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Something seems amiss: Synthetic diamonds amongst us

Historical perspective

Using crossed polarizing filters, the classic 'tatami' pattern of the anomalous double refraction (ADR) in this faint brown Type IIa diamond becomes obvious.
Using crossed polarizing filters, the classic ‘tatami’ pattern of the anomalous double refraction (ADR) in this faint brown Type IIa diamond becomes obvious.

When General Electric first announced its successful synthesis of diamonds in 1955 and then gem-quality diamonds in 1971, some people proclaimed the end of the natural diamond industry; it remains to be seen if they were wrong or just half-a-century premature.

The large-scale production of gem-quality synthetic diamonds seems to have begun in earnest in 1985 with Sumitomo’s products that weren’t originally intended for the jewellery industry. In the case of the General Electric diamonds, the cost per carat of synthesis far exceeded the cost to extract comparable natural stones, so simple economics ended that ‘threat.’ The Sumitomo diamonds were primarily intended for the electronics industry and were fancy orangey-brown and brownish yellow in colour. Diamonds in those hues are a specialized market and they posed little economic challenge for the industry at large.

The next few decades saw ‘improvements’ in the quality and economic viability of gem-quality synthetic diamonds, but technological limitations continued to restrict their availability. For nearly 50 years, high pressure/high temperature (HPHT) techniques were the only methods used to produce synthetic diamond. The nature of the HPHT process makes small fancy colours much more economical to grow, and with the proliferation of the technology within the last decade, there has been a surge in the use of fancy-coloured melee diamonds by jewellery manufacturers. Coincidence? Everything changed in 2003 when Apollo Diamond, Inc., announced the successful growth of single-crystal diamonds using the chemical vapour deposition (CVD) process.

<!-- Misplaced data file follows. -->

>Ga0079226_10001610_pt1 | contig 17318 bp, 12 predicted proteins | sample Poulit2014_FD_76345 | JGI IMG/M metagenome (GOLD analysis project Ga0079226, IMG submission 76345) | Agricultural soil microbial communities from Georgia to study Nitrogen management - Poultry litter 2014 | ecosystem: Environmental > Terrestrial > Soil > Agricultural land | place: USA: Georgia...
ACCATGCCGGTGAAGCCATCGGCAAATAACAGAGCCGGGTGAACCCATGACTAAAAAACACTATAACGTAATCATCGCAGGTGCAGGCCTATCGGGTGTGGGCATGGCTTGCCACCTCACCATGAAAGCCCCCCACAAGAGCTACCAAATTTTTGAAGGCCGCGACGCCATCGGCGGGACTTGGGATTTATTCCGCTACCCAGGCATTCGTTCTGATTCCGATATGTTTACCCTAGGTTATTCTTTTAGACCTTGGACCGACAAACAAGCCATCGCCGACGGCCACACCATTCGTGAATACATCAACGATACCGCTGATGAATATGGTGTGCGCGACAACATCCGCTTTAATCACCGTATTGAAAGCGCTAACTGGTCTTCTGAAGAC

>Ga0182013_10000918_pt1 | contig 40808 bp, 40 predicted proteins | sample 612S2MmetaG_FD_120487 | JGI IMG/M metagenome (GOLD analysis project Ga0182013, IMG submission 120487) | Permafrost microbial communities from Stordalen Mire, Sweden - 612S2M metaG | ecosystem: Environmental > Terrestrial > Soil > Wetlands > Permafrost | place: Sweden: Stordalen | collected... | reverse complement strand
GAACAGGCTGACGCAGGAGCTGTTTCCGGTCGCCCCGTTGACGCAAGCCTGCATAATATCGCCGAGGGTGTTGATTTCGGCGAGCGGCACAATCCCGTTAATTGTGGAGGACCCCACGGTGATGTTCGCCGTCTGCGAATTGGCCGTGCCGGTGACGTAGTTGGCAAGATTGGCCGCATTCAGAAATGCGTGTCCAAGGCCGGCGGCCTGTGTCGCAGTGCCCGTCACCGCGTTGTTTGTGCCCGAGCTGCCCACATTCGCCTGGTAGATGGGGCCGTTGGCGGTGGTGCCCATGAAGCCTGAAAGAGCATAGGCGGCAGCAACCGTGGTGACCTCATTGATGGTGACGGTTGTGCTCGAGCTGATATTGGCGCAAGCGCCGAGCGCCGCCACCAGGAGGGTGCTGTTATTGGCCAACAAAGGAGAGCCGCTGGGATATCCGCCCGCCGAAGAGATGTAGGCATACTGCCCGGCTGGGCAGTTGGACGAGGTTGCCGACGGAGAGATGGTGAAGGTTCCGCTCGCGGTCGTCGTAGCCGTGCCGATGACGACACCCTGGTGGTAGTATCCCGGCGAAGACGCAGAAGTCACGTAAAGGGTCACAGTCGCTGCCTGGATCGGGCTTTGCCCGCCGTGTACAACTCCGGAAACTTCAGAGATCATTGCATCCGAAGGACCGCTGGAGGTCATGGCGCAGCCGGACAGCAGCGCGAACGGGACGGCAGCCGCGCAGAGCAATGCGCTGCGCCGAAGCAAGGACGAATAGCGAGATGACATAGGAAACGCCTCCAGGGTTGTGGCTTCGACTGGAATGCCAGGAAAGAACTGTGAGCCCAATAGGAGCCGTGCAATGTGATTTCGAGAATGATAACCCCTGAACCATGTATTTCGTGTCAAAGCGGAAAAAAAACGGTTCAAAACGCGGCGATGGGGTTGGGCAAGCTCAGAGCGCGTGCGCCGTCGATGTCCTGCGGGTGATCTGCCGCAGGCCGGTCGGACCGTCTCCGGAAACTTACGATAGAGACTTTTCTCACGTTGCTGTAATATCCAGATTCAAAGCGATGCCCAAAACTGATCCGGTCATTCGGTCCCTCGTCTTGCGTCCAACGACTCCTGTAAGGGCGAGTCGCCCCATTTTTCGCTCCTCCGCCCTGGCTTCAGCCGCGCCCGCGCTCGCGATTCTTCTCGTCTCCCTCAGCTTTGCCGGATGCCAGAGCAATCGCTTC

Although a relatively new process, CVD seems poised to knock down the technological and financial barriers that have kept synthetic diamonds mostly on the periphery of the jewellery industry. As the number of growers continues to increase, the last remaining hurdle may be broad-based customer acceptance of the product. De Beers Diamond Promotion Service spent countless millions of dollars marketing the emotional and intrinsic value of diamonds to consumers around the world. For the time being, synthetic diamond manufacturers seem to be reaching out to the socially conscious consumer. The persistent blood diamond issue, combined with growing awareness of the environmental damage caused by mining activities, seems to be resonating among that group of diamond buyers.

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Lab-grown diamonds are, indeed, free of those stains. However, they have other ‘issues’ to deal with, and it’s important to remember that no manufactured product is free of environmental and social costs. ‘Value’ as an economic and perceptual concept related to diamonds and gemstones is based on the relationship between desirability and rarity. Synthetic stones can never claim to have economic value, since rarity is only related to manufacturing capacity; perhaps that explains the push to emphasize their ‘social’ versus ‘intrinsic’ value. They will have a ‘price,’ since there are many costs associated with their production and sale. Over the next several years, we’ll find out if diamond growers can reduce the price sufficiently to overcome the perceived lack of inherent value. In the meantime, individual gemmologists and appraisers are left with the challenge of simply trying to identify the product.

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